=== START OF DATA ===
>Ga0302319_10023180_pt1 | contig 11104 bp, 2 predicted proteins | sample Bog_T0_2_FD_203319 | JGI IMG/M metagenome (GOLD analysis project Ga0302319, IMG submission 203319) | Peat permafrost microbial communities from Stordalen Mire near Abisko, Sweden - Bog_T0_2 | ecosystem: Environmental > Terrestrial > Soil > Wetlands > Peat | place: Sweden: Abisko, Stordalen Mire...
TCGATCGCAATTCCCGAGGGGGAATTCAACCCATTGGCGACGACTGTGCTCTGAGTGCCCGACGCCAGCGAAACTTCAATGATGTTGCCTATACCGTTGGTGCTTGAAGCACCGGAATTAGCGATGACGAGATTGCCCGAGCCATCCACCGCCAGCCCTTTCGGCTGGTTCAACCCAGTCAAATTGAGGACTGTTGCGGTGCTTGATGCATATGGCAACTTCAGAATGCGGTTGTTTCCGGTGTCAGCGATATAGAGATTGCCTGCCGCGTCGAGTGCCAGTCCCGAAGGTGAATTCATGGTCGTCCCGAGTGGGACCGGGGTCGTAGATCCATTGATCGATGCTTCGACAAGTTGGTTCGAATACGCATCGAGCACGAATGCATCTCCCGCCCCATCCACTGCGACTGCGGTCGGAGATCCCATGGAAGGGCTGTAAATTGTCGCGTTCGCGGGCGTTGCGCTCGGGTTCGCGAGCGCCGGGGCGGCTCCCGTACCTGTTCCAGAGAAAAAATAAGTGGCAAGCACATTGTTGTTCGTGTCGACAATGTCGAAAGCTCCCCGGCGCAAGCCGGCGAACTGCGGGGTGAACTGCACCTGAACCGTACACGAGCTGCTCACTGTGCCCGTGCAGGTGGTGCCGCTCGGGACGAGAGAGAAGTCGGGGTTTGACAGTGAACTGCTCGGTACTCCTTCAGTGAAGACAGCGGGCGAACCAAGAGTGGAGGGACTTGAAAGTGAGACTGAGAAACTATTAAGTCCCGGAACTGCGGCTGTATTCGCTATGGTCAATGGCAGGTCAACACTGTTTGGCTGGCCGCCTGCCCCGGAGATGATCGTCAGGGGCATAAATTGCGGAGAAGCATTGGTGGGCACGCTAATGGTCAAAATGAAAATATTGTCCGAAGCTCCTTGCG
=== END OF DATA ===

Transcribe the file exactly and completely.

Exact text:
>Ga0302319_10023180_pt1 | contig 11104 bp, 2 predicted proteins | sample Bog_T0_2_FD_203319 | JGI IMG/M metagenome (GOLD analysis project Ga0302319, IMG submission 203319) | Peat permafrost microbial communities from Stordalen Mire near Abisko, Sweden - Bog_T0_2 | ecosystem: Environmental > Terrestrial > Soil > Wetlands > Peat | place: Sweden: Abisko, Stordalen Mire...
TCGATCGCAATTCCCGAGGGGGAATTCAACCCATTGGCGACGACTGTGCTCTGAGTGCCCGACGCCAGCGAAACTTCAATGATGTTGCCTATACCGTTGGTGCTTGAAGCACCGGAATTAGCGATGACGAGATTGCCCGAGCCATCCACCGCCAGCCCTTTCGGCTGGTTCAACCCAGTCAAATTGAGGACTGTTGCGGTGCTTGATGCATATGGCAACTTCAGAATGCGGTTGTTTCCGGTGTCAGCGATATAGAGATTGCCTGCCGCGTCGAGTGCCAGTCCCGAAGGTGAATTCATGGTCGTCCCGAGTGGGACCGGGGTCGTAGATCCATTGATCGATGCTTCGACAAGTTGGTTCGAATACGCATCGAGCACGAATGCATCTCCCGCCCCATCCACTGCGACTGCGGTCGGAGATCCCATGGAAGGGCTGTAAATTGTCGCGTTCGCGGGCGTTGCGCTCGGGTTCGCGAGCGCCGGGGCGGCTCCCGTACCTGTTCCAGAGAAAAAATAAGTGGCAAGCACATTGTTGTTCGTGTCGACAATGTCGAAAGCTCCCCGGCGCAAGCCGGCGAACTGCGGGGTGAACTGCACCTGAACCGTACACGAGCTGCTCACTGTGCCCGTGCAGGTGGTGCCGCTCGGGACGAGAGAGAAGTCGGGGTTTGACAGTGAACTGCTCGGTACTCCTTCAGTGAAGACAGCGGGCGAACCAAGAGTGGAGGGACTTGAAAGTGAGACTGAGAAACTATTAAGTCCCGGAACTGCGGCTGTATTCGCTATGGTCAATGGCAGGTCAACACTGTTTGGCTGGCCGCCTGCCCCGGAGATGATCGTCAGGGGCATAAATTGCGGAGAAGCATTGGTGGGCACGCTAATGGTCAAAATGAAAATATTGTCCGAAGCTCCTTGCG